Covered Calls & Covered PutsOptions
Covered Calls and Covered Puts attempt to reduce risk. A covered call combines a long purchase of an underlying asset with a written call. A covered put combines a short sale of an underlying asset with a written put. Both are balanced in equal amounts. If you’re long (or short) 1,000 units of the underlying investment, calls (or puts) would represent all 1,000 units. It can represent less, but should never represent more.
A Long Covered Call profit loss diagram and a Short Covered Call profit loss diagram.
Covered Calls combines a long purchase of an underlying asset with written calls. This starts with a valuation or acceptable price of sale for the underlying asset. The estimated valuation price, or the acceptable sale price, is the strike price of the written call option. Whoever buys this call will have the right to buy, and you will be obligated to sell. Note that the strike price should be higher than the current market price. The option written should be “out the money” while underlying price rises towards “in the money” status. You should not expect the underlying asset to fall.
One of two scenarios will occur depending on the underlying asset’s performance in relation to the exercise price. If the market price stays below the strike price, the calls will not be exercised. Your investment returns will be boosted by the premiums you received when you sold the options you created. If the market price equals or exceeds the strike price, the calls may be exercised. You will be obligated to sell the underlying asset. You will earn returns up to strike price plus the premium from the options written and will lose any earnings above the strike price. You will earn the maximum of the strike price, but that’s fine. When you created the option you chose a strike price that was a comfortable sales point for the investment. Additionally, you earned the premium which boosts your returns.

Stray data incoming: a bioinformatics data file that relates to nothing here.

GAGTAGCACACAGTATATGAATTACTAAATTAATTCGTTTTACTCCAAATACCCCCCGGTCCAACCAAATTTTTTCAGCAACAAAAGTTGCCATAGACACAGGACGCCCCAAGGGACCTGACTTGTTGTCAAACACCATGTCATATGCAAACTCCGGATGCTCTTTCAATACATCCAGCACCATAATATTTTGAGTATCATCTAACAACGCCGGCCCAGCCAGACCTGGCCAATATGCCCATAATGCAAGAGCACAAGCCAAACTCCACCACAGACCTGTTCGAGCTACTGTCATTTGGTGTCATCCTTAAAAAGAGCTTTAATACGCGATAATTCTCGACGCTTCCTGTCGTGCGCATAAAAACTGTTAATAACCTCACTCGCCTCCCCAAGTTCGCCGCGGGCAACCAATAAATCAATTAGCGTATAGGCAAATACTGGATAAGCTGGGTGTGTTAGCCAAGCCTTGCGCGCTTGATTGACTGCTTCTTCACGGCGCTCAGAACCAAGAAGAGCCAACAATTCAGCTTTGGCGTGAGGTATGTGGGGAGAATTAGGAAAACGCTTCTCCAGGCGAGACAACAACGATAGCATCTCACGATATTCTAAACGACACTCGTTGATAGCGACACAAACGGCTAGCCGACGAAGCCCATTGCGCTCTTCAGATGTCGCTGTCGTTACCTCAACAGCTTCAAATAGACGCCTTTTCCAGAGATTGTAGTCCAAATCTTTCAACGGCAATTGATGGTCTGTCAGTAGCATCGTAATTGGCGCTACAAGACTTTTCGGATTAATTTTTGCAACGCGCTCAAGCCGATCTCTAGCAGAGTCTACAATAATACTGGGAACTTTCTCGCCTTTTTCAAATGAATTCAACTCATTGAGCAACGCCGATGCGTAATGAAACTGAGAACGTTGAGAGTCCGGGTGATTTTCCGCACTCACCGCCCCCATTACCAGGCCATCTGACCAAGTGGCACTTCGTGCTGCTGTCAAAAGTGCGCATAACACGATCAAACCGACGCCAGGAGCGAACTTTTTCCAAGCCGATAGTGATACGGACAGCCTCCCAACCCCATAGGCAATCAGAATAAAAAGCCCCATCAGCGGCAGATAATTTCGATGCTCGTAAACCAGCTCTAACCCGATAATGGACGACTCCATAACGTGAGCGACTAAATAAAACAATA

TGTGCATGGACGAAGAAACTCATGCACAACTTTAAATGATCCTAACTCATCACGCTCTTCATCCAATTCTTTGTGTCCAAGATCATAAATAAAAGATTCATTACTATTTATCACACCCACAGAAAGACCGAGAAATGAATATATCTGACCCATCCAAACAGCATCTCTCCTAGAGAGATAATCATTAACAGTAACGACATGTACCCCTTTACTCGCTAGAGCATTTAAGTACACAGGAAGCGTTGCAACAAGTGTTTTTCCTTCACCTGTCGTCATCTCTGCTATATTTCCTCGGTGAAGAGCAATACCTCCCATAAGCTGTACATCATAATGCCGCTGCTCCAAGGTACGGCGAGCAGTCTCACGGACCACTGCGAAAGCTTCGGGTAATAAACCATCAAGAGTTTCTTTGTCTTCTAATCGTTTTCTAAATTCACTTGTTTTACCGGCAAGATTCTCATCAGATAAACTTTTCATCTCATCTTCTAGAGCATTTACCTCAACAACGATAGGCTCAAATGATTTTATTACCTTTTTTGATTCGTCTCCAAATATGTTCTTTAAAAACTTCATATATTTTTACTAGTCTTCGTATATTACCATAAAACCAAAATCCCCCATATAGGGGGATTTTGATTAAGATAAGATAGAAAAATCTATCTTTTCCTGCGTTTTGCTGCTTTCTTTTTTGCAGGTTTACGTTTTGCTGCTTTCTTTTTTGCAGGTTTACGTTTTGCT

A Long Covered Put profit loss diagram and a Short Covered Put profit loss diagram.
Covered Puts combines a short sale of an underlying asset with written puts. This starts with a valuation or acceptable purchase price for the underlying asset. The estimated valuation price, or the acceptable buy price, is the strike price of the written put option. Whoever buys this put will have the right to sell, and you will be obligated to buy. Note that the strike price must be lower than the current market price. The option is written “out the money” while underlying price falls towards “in the money” status. You should not expect the underlying asset to rise.
One of two scenarios will occur depending on the underlying asset’s performance in relation to the exercise price. If the market price stays above the strike price, the puts will not be exercised. Your investment returns will be boosted by the premiums you received when you sold the options you created. If the market price equals or falls below the strike price, the puts may be exercised. You will be obligated to buy the underlying asset. You will earn the strike price plus the premium from the options written and will lose any earnings below that price. The maximum you will earn is the return up to the exercise price. You will never profit from falls below the strike price, but that’s fine. When you created the option you chose a strike price that was a comfortable exit point for the investment position. Your short sale will be closed with the shares forcibly purchased via the put, which secures short sale profit, plus you earned premium to boost your returns.
The above examples assume the options and assets are held until expiration. If the options are not held until expiration the situations change, unless you are assigned. If you are assigned your options will be closed early and your position will run its course ahead of time. Early exercises against your positions are possible if you’re using American options which are at or in the money.
You can optionally cancel your strategy by purchasing an option opposing your position. If you wrote calls, buy calls for an equal amount of underlying assets that can be exercised at the same strike price or below it. If you wrote puts, buy puts for an equal amount of underlying assets that can be exercised at the same strike price or above it. In both cases, buying the exact same amount of sold calls or puts will close the position completely.
Gains & Losses
Lastly, be very aware of the way profit and losses interact in covered positions. As shown, you will only receive up to the strike price as profit. Beyond that, you will earn nothing. If your underlying asset moves substantially in the money beyond that point, you will not receive that potential profit. Be sure the strike price selected allows enough return. Losses, on the other hand, will be reduced by the premium received for writing the option. If the underlying asset incurs losses beyond the premium you earned, you will still incur a loss. A strike price that is already in the money when you write the option will also incur a loss. Be sure your strike price is worth opening the position.
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